by Lota Eze
“…wish you long life and prosperity” if you’re Nigerian; has become so embedded in the popular culture that it has taken on the role of a talisman impulsively uttered to ward of the spirit of death. A collective manifestation of the innate fear that we all harbor of the inevitable end of all things that have breath. We as people do not talk about death, lest her evil mercenaries that are always lurking around take our words and run with it to their master, what can I say? We are a superstitious people. Just like ‘he who must not be named’ our morbid reverence of death does nothing to remove from the fact of it’s existence. Alas, we all live it would seem to die.
I remember the first time I was in close contact with death, it was a dead body on the road; charred beyond recognition cast like a broken doll to the middle of the road, stripped of humanity, reduced to a mere traffic nuisance. As I sat in that ancient Peugeot and watched as the body moved further away from my line of sight until it was lost in the cacophony of time, I was struck by the non-humaness of the black form that lay crumpled on the floor entangled by all that was left of the rubber noose that saw it to a fiery end. I remember being more enthralled by the remnants of the grotesquerie than with the substance of it. I think about the first time that I was personally affected by death and I remember thinking about that woman on the road. I think my fascination with death was born on that day, I was in awe of something that was so final and imminent and yet largely ignored. Death is never an easy thing to contend with. I think it's the way it always takes you unawares no matter how prepared one may seem, I think it's the way you're suddenly confronted so directly with your own mortality. I read somewhere that the first emotions that new born infants feel is fear, they have been ejected so suddenly from their cocoon of motherly security so of course fear would be a logical reaction; before we are even aware of what we are are we are scared to be robbed of it.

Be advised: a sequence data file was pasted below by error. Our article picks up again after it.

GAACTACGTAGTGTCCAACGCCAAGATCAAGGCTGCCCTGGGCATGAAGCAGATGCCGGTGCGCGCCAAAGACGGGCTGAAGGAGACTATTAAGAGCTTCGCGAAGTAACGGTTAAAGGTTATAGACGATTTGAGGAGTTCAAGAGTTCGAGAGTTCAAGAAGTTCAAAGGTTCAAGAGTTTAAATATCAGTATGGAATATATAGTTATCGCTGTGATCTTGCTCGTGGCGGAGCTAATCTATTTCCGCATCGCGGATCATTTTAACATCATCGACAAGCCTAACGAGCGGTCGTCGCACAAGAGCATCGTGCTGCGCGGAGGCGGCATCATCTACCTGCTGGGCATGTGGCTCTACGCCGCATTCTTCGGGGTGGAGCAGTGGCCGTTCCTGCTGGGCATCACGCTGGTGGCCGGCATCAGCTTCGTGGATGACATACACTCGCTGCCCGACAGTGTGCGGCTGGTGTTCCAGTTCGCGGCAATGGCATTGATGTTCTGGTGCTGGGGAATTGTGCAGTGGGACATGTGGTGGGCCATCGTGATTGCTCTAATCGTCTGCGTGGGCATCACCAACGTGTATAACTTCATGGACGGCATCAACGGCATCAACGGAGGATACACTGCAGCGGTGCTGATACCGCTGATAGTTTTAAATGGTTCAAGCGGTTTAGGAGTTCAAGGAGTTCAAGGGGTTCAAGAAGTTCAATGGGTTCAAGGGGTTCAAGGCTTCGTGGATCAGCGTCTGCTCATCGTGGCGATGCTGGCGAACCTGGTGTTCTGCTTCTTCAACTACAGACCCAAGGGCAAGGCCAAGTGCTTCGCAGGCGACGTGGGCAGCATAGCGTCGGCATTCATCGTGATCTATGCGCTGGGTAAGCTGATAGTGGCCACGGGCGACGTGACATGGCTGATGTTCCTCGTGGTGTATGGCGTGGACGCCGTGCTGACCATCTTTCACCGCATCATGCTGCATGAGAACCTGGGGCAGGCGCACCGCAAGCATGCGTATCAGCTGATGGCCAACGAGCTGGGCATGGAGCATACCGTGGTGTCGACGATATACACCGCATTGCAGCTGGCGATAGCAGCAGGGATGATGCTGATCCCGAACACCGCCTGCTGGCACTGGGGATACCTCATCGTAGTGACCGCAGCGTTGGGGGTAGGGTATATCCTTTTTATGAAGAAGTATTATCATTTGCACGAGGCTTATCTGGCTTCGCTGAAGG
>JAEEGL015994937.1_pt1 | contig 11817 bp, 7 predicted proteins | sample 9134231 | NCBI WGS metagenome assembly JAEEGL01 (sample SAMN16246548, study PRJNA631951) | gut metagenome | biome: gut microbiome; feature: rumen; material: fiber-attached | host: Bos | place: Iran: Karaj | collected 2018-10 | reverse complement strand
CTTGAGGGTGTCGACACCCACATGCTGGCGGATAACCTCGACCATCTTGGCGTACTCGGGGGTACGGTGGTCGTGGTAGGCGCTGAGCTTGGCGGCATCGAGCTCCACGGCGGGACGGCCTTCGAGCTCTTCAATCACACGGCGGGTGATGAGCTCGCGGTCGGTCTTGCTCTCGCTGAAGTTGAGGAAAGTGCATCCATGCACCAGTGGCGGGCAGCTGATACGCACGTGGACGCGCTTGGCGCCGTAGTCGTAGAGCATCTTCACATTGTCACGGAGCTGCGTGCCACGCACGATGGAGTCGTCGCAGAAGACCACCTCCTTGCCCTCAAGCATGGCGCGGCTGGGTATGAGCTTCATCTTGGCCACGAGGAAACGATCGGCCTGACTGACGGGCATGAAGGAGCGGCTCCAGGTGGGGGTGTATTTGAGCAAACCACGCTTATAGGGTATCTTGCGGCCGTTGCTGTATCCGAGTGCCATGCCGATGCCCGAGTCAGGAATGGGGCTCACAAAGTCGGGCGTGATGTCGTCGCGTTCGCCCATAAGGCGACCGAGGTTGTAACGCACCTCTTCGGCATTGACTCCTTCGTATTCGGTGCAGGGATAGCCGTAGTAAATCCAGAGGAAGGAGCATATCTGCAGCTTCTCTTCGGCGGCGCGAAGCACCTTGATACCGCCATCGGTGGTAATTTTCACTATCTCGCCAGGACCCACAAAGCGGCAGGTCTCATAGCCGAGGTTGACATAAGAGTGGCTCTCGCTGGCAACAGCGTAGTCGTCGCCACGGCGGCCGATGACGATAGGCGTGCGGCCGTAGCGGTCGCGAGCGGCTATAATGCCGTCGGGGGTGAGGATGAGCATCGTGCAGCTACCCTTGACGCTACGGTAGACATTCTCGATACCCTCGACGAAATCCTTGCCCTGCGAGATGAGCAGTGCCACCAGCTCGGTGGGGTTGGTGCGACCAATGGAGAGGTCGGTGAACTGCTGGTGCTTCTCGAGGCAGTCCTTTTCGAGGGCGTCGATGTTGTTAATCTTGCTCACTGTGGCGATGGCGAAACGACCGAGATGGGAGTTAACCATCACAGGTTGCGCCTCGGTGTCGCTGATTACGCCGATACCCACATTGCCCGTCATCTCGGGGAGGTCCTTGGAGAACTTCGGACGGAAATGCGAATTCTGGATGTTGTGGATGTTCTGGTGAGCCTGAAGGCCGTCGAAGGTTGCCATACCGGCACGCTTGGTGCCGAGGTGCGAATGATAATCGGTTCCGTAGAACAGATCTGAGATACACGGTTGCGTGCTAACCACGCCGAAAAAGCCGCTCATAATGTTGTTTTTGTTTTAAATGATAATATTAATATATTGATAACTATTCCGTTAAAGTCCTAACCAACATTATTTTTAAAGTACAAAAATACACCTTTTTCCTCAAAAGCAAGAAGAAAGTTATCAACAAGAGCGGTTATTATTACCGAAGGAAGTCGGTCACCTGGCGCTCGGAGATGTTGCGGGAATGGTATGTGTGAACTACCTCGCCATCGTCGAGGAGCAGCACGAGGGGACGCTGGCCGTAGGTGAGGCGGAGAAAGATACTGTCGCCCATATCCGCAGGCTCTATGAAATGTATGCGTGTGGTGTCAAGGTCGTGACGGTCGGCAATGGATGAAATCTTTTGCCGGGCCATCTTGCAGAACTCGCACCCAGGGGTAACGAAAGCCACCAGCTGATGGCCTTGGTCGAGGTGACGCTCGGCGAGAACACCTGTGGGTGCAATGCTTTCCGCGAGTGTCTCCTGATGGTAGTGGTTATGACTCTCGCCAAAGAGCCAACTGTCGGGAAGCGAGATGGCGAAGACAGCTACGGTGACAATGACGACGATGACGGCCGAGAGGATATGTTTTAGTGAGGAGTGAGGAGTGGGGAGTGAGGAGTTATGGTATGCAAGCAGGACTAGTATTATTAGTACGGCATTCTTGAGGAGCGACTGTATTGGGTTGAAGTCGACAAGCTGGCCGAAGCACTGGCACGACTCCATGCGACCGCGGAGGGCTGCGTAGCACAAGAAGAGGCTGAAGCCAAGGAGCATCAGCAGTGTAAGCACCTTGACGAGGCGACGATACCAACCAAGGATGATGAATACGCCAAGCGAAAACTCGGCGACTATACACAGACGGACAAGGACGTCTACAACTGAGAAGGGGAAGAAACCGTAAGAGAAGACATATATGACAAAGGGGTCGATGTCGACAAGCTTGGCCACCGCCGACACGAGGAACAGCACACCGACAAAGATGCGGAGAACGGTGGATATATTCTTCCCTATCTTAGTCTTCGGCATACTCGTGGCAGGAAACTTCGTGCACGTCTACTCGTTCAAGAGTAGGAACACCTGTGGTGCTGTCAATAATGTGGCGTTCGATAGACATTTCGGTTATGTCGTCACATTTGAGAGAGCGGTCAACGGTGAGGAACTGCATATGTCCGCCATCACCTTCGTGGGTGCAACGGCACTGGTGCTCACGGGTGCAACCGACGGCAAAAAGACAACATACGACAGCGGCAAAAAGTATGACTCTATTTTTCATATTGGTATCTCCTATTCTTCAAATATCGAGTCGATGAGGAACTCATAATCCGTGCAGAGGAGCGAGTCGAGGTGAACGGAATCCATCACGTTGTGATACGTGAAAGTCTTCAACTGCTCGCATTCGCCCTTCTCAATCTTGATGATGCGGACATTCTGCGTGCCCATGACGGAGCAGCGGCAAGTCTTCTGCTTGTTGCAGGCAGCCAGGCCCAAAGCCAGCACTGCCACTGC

In our billions we roam this earth, as diverse as the sands of time are countless; bound together by an end that can only be kept at bay temporarily. I think that of all the many mysteries that my time on earth has unearthed to me, death is the most logical. I do not deign to understand it of course, but I do see the point but then again I have been known to have an almost morbid fascination with the topic. Every thing that we are or that we do is somehow subconsciously tied to the fact that we are all too aware of our own mortality. The concept of time is a perfect example of mans endless attempts to make sense of existence. People who are chronically ill and on the verge of death often ask questionslike ‘how long do Ihave to live?” Which if you think about it is “how long till I’m dead’ translated by euphemism. If you take a look at the seemingly ordinary question ‘how old are you?” In the same light you would see that it translates to ‘How long till you’re naturally expected to reach your expiration”. That being said, human beings are far too complex for this innate fear of death to be the only explanation there is for all the weird things that we do but you have to admit that it does fit rather neatly into the narrative.